Texas volunteers provide meals at border bridge to asylum seekers

Team Brownsville volunteers serve meals to asylum seekers in Matamoros, Mexico. (Courtesy of Team Brownsville)
Team Brownsville volunteers serve meals to asylum seekers in Matamoros, Mexico. (Courtesy of Team Brownsville)


Every day at 6:30am, a small group of volunteers in Brownsville, Texas, pulls wagons loaded with breakfast, clothes, baby wipes and chalk for children to play with across the bridge to Mexico, where dozens of migrants wait to hear their number called by US immigration officials so they can cross the border and apply for asylum.

The plaza in Matamoros where the migrants have set up tents is not so much a place of shelter as it is an industrial parking lot. It’s a large patch of concrete with no toilet facilities, closed off by concrete traffic barriers and offering little shade from the hot sun. Many of the migrants have been waiting there for two months.

Asylum seekers set up tents near the foot of the international bridge in Matamoros, Mexico. (Courtesy of Team Brownsville)

Residents working in the Brownsville school district began collecting supplies and crossing the border to bring them to asylum seekers last July. The group, Team Brownsville, also greets migrants at the local bus station in Brownsville, where they are dropped off after being released from detention.

“Not letting people pass freely over the bridge is unacceptable”

Andrea Rudnik, a co-founder of Team Brownsville, said locals felt compelled to step in after seeing migrants waiting outside in the summer heat, which can reach temperatures of around 38 degrees Celsius.

It’s really oppressive to have to sit out there unsheltered, with no water, no food and no supplies. We started by bringing yoga mats to sit on because the cement gets very hot, and then seeing what the needs were.

Volunteers bring yoga mats and umbrellas to asylum seekers in Matamoros, Mexico. (Courtesy of Team Brownsville)

We make pasta, rice, mashed potatoes, vegetables, burgers. We bring lots of water and powdered milk for babies, and sometimes homemade toys like rag dolls. Around five or six of us cross the bridge every day, sometimes there are more if volunteers come in from other states.

We hear that there are 2,000 people waiting in Matamoros to be called. The minimum amount of wait time is two months. We feed the people who are waiting outside, we’re not seeing the ones who are staying in shelters farther from the border. People at the top of the list have to stay in the area near the bridge, but many more gather there because they’re very fearful of missing their turn to be called.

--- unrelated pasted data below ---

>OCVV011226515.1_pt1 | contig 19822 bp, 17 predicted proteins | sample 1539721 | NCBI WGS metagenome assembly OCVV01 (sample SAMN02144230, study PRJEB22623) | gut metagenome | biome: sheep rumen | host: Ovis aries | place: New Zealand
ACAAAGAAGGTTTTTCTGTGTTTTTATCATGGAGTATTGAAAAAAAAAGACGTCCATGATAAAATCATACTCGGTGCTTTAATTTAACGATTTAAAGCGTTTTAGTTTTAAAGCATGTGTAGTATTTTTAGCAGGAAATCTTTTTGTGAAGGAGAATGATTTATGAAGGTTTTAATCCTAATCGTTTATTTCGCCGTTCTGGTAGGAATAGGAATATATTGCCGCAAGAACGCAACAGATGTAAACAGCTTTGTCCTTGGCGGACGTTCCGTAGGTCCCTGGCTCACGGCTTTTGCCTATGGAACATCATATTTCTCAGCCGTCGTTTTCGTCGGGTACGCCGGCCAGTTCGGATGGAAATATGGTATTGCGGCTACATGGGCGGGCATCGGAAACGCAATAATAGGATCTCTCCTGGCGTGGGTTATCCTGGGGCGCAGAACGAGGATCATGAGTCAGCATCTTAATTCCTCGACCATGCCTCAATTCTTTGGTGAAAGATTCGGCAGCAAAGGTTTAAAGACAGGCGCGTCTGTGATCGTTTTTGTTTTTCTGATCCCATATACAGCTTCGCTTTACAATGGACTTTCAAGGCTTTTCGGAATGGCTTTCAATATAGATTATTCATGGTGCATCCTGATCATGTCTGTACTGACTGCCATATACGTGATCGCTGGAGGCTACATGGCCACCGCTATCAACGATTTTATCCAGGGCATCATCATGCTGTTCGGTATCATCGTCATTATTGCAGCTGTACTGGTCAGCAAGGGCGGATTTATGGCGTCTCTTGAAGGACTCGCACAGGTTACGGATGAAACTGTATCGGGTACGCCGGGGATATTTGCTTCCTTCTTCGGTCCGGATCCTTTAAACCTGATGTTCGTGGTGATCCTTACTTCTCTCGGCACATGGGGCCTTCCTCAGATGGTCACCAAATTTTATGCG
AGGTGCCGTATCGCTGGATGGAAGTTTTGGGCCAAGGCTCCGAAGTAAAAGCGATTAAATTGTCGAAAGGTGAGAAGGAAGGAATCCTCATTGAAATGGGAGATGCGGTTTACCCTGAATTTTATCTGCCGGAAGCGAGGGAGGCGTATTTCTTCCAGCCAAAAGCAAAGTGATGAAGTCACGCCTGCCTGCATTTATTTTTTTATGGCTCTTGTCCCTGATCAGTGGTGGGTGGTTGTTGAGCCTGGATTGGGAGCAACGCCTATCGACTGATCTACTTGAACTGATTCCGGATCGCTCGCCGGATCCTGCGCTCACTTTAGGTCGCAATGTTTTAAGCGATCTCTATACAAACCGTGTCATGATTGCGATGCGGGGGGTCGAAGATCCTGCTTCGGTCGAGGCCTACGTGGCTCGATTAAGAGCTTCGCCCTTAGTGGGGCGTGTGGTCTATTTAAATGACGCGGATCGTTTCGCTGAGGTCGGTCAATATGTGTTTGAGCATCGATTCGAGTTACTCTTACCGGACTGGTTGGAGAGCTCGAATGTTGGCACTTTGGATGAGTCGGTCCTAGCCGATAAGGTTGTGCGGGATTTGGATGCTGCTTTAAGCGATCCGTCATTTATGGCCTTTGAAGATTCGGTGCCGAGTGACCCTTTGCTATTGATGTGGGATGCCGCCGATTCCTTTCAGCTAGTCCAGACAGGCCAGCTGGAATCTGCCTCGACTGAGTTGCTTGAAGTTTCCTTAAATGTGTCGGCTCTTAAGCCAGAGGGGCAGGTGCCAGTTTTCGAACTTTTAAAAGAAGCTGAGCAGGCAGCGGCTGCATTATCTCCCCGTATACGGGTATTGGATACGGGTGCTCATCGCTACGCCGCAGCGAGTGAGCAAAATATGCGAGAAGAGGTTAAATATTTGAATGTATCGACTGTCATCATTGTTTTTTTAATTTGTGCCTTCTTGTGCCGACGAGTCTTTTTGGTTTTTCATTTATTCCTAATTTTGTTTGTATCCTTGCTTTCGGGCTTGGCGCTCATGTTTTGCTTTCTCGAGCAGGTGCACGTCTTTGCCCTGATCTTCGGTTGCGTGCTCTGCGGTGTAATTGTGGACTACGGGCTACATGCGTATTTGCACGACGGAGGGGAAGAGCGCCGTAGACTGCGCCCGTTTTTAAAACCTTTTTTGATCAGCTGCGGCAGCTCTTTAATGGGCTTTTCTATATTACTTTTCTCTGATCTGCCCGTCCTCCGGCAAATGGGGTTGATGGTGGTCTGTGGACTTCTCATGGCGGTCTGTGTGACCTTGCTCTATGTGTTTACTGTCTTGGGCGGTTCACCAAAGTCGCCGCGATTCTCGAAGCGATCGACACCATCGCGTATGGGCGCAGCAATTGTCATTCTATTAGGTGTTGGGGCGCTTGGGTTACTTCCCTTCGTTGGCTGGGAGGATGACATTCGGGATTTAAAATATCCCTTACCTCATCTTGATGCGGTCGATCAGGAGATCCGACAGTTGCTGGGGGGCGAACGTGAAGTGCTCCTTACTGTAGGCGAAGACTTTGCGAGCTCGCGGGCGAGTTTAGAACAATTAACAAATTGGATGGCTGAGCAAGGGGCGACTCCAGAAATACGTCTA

A meal with rice and fried chicken in Matamoros, Mexico. (Courtesy of Team Brownsville)

There is no running water, so people use the river, which is a short walk from where we are, as bathing facilities. We’ve recently contracted with a company that brings in portable toilets for people to use.

This policy of metering and not letting people pass freely over the bridge is unacceptable. People have traveled through Mexico and don’t know that they’re going to another few months when they get to Matamoros, and desperation kicks in when they find out that this is not going be an easy walk across the bridge.

After they are called, asylum seekers are detained at border patrol processing centers, where they are often held in overcrowded, fenced areas in cold buildings, given thin mylar blankets and have little access to sanitation and adequate food. They are registered and later released with a notice for an asylum appointment with US immigration officials.

“A question of humane treatment of people in custody”

Migrants are dropped off by authorities at the bus station, where they are met by teams of volunteers who help them with their bus tickets, purchased by their sponsors, typically a friend or relative who will host them in the US. Volunteers also provide maps and sometimes a backpack with a blanket and pillow. Since March, there has been an increase in the number of families being dropped off, usually single parents with young children, Rudnik said.

Volunteers greet asylum seekers at the bus station in Brownsville, Texas.  (Courtesy of Team Brownsville)

Woodson Martin, a Team Brownsville board member who regularly flies in from California to volunteer, called the conditions in which asylum seekers are being held “inhumane".


We have to separate the question of immigration policy from the question of humane treatment of people in custody. It is completely unacceptable for us to deliberately torture people who come to our country seeking safety, no matter how many of them come or why they come. Blocking access from seeking asylum, locking children with or without their parents in ice box cells, and holding people in places where they’re unable to wash their hands before they eat are inhumane practices.

The group said it hears back from some asylum seekers who have arrived at relatives’ homes. “People sometimes reach out and say the asylum process is not going well, but we don’t have any legal power, so we can only guide them toward groups that can help them,” Rudnik said.

Volunteers said the majority of the asylum seekers come from Central America, but there are also some from Venezuela, Cameroon, and Guinea.

In June, a viral photo of a drowned father and daughter from El Salvador who had attempted to cross the Rio Grande near Matamoros further drew attention to the risks that migrants face along the Mexican border.

This story was written by Jenny Che.